Forth Resources

The primary source of information is the home page of the Forth Interest Group
FIG is a non-profit organization devoted to the Forth language. It includes links for obtaining Forth development systems including non-commercial systems available for downloading and the web pages for vendors of commercial systems. There are also links to articles, databases, and applications.

An ANSI standard for Forth was adopted in 1994. Most modern implementations of Forth are based on the ANS-Forth standard. Earlier standards for the language were Forth-83 and Forth-79. The language was first popularized by the Forth Interest Group which made available its FIG-Forth for a large variety of processors common at the time. FIG-Forth was so widely accepted and used that it is regarded as a de facto standard. During the development of Groups32 we used the following implementations of Forth for Windows/DOS:

This is an early implementation of the Forth-83 standard for DOS. It uses the16-bit 64k address space available on the 8086. It will run in a DOS window on current computers. It is too limited to be of much current interest.
This is an excellent development system for DOS using the Intel 80x86 chips. It uses the segmented architecture of these chips to transcend the 64k limitation. It has an integrated editor and comes with a large number of utilities (including one to allows the user of expanded memory, and both hardware and software floating point support). It uses the Forth-83 standard.
This was first released prior to the ANS-Forth standard but has been updated to comply with the standard. It only runs under Windows. It includes access to Windows system commands. It was placed in the public domain by its authors Tom Zimmer and Andrew McKewan, so it can be used to distribute applications in Forth to students and colleagues.

All of these are available from the Forth Interest Group.

Old vs New:

Older versions of Forth (like most programming languages) were directed at a broad audience. In the early days of personal computing, It was assumed that many people would do some programming. The early versions of Forth were written for the DOS environment. When the power of personal computers increased, more sophisticated implementations were written to include good editors, debugging features, etc. An excellent book for beginners (which is, unfortunately, now out of print) is "Starting Forth" by Leo Brodie. It was written for the Forth-83 standard. A more advanced book by Brodie, "Thinking Forth", explores the style and psychology of programming. As an entrée to Forth programming I still recommend FPC. It provides an integrated development environment, good documentation tools,  many features and utilities. A text which goes with this version of Forth, "Real Time Forth" by Tim Hendtlass, is available for downloading from the Forth Interest Group. As the title suggests, this is directed more at hardware control applications than mathematical applications - but much of the book is general. The Forth Interest group has links to books which document the language features of FPC and which provide information about its internal workings.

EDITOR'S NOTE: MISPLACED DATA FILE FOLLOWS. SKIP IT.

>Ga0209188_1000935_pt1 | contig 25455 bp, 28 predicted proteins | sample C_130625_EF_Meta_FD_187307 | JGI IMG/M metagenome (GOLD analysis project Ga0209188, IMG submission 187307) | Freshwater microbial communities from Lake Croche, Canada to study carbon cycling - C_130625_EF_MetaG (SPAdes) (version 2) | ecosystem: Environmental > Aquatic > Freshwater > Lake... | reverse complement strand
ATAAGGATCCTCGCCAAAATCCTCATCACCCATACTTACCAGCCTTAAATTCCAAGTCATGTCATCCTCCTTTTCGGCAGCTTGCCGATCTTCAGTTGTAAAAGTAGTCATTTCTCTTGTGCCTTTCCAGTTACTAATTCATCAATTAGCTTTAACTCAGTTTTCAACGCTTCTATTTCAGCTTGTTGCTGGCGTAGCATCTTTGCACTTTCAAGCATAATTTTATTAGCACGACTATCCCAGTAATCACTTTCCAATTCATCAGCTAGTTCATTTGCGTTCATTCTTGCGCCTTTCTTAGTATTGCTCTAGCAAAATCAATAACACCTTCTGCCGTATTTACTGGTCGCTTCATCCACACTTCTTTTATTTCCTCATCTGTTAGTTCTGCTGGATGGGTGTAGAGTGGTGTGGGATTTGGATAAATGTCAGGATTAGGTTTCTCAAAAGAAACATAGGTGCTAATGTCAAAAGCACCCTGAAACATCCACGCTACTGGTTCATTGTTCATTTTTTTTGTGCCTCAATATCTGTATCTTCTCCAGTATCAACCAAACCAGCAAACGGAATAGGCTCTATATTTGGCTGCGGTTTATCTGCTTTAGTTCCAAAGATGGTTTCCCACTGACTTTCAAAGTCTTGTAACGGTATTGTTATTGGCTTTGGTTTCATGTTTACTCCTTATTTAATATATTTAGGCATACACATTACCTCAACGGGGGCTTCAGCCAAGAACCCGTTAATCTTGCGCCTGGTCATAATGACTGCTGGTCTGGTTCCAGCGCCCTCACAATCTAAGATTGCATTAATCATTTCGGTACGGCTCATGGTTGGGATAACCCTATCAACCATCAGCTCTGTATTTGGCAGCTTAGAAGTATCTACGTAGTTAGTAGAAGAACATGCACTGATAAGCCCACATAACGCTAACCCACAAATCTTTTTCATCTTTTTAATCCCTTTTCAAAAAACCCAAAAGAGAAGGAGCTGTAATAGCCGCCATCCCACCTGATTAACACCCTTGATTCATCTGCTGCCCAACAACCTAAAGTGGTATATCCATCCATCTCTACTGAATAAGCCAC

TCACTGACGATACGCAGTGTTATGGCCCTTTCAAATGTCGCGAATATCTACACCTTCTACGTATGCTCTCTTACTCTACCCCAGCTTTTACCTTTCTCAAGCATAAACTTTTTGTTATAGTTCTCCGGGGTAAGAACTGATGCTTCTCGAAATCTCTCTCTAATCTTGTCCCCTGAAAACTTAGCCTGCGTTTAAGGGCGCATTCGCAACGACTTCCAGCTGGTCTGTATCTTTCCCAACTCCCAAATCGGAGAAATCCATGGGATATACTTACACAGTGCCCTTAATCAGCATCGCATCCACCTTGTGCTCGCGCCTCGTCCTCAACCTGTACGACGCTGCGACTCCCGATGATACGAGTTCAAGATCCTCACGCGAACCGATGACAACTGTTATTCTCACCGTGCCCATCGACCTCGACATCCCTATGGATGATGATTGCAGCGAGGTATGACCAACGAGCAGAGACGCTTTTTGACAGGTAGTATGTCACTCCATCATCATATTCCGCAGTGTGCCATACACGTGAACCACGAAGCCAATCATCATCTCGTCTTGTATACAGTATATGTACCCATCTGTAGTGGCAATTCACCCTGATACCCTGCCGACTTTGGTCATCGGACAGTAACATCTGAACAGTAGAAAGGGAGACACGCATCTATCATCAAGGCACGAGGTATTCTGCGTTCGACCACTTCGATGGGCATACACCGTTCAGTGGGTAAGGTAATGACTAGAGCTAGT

Modern versions of Forth (like most programming languages) are directed at professional programmers. They offer packages which implement object oriented programming, graphics, networking, etc. Some of the literature is directed at people who already are expert in Windows programming and are trying to learn how to do it in Forth.

A major commercial version of Forth is SwiftForth offered by Forth, Inc.  A reasonably priced system is available for purchase. A trial use version is available. Forth Inc. publishes a workbook for their course "Forth Application Techniques" as well as a "Programmers Handbook" and a "Reference Manual". Their licensing arrangement permits their system to be distributed as a platform for Forth applications provided that "the compiler and assembler or other programming aids are not available to any user of the application software".

Scientific Computing

My own work is directed at abstract algebra. There is also a body of work directed at scientific computing which exploits the floating point capabilities of Forth. Prof. Julian V. Noble of the University of Virginia has done extensive work in this area. His book, Scientific Forth, explores these applications.